(CNN)The Supreme Court on Monday said it would take up a case concerning whether the late Andy Warhol infringed on a photographer’s copyright when he created a series of silkscreens of the musician Prince.
The case could impact artists who draw inspiration from pre-existing works.
Lawyers for the Warhol Foundation asked the Supreme Court to take up the case, arguing that a lower court decision that went against the artist “threatens a sea change” in the law of copyright.
Central to the case is the so called “fair use” doctrine in copyright law, which permits the unlicensed use of copyright-protected works in certain circumstances. The justices will delve into how it applies to art inspired by a preexisting photograph.
In court papers, lawyers for the Warhol Foundation said that the artist created the “Prince Series” — a set of portraits that transformed a preexisting photograph of the musician Prince into a series “commenting on celebrity and consumerism.”
They said that in 1984, the Vanity Fair commissioned Warhol to create an image of Prince for an article called “Purple Fame.” At the time, Vanity Fair licensed a black-and-white photo that had been taken by Lynn Goldsmith.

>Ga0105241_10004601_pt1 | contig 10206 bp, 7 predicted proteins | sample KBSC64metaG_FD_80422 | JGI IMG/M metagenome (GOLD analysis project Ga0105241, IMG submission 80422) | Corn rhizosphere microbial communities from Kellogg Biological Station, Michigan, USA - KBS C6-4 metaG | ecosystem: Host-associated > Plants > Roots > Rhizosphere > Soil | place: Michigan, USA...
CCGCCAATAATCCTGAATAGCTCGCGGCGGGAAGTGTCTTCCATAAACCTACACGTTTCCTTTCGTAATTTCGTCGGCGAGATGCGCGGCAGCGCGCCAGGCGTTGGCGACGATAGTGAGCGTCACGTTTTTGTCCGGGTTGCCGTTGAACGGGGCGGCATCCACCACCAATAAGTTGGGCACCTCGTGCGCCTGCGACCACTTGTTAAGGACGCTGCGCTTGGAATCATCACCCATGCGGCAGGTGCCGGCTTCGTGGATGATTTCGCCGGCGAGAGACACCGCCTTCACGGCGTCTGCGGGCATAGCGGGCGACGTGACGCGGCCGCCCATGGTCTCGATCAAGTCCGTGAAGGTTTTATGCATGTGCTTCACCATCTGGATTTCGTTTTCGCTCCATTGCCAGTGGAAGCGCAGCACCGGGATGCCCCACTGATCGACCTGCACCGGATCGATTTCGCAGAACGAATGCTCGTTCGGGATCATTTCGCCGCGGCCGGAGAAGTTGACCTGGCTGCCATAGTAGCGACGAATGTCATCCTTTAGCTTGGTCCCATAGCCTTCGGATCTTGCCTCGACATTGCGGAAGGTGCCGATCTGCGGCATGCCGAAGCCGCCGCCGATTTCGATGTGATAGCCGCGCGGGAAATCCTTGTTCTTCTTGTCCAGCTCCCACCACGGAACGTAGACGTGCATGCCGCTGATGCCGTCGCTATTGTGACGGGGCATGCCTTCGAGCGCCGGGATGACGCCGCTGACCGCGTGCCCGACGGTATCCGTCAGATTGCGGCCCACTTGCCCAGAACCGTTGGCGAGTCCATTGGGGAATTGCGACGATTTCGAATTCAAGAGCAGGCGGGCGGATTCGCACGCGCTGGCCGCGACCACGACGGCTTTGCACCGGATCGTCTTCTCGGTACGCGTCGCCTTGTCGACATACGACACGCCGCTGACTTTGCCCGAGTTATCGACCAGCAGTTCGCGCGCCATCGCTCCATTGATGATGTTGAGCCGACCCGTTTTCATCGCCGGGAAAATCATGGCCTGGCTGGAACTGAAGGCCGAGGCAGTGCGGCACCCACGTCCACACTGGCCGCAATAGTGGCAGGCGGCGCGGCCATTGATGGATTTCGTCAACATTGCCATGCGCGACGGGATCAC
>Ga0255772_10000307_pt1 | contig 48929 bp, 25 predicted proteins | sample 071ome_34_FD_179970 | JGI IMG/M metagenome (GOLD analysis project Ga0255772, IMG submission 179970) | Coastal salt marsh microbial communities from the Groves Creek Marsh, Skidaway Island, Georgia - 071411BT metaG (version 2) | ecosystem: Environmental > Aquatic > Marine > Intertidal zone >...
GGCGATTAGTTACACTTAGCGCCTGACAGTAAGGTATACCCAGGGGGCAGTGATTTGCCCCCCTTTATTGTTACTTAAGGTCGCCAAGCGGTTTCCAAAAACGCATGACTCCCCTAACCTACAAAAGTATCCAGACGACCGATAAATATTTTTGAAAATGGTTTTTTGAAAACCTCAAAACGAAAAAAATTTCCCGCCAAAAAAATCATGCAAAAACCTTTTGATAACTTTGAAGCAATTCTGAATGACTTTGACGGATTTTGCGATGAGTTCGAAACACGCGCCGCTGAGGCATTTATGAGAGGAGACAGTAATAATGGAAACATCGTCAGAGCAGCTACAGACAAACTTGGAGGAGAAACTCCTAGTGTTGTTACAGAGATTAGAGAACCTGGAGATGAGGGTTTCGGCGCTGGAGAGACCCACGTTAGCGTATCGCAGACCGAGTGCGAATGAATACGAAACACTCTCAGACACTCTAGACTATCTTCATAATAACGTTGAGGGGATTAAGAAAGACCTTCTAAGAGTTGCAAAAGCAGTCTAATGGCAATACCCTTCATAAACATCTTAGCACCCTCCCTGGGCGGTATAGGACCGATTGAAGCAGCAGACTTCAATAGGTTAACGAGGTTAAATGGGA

“Warhol produced the first image in the Prince Series, using Goldsmith’s photograph as source material,” Roman Martinez, a lawyer for the foundation said in court papers.
Martinez said Warhol made substantial changes in tone, lighting and detail and “transformed” Goldsmith’s original image to create pieces that “comment on the manner in which society encounters and consumes celebrity.”
In 2016, after Prince died, Vanity Fair published a tribute using one of Warhol’s Prince Series works on the cover.
The Warhol Foundation, believing that Goldsmith would sue, sought a “declaration of noninfringement” from the courts. Goldsmith countersued with a claim of copyright infringement. In court papers, her lawyers said she had been “stunned” to “realize that Warhol had created silkscreens of Prince using her original portrait.”
A lower court ruled in favor of Warhol concluding that Warhol’s work was “transformative” because it communicated a different message from Goldsmith’s original work. The court held that the use of the photograph constituted fair use.
A federal appeals court reversed and said the case could proceed.
Lawyers for Goldsmith had urged the Supreme Court to stay out of the dispute.
The case will be heard next term.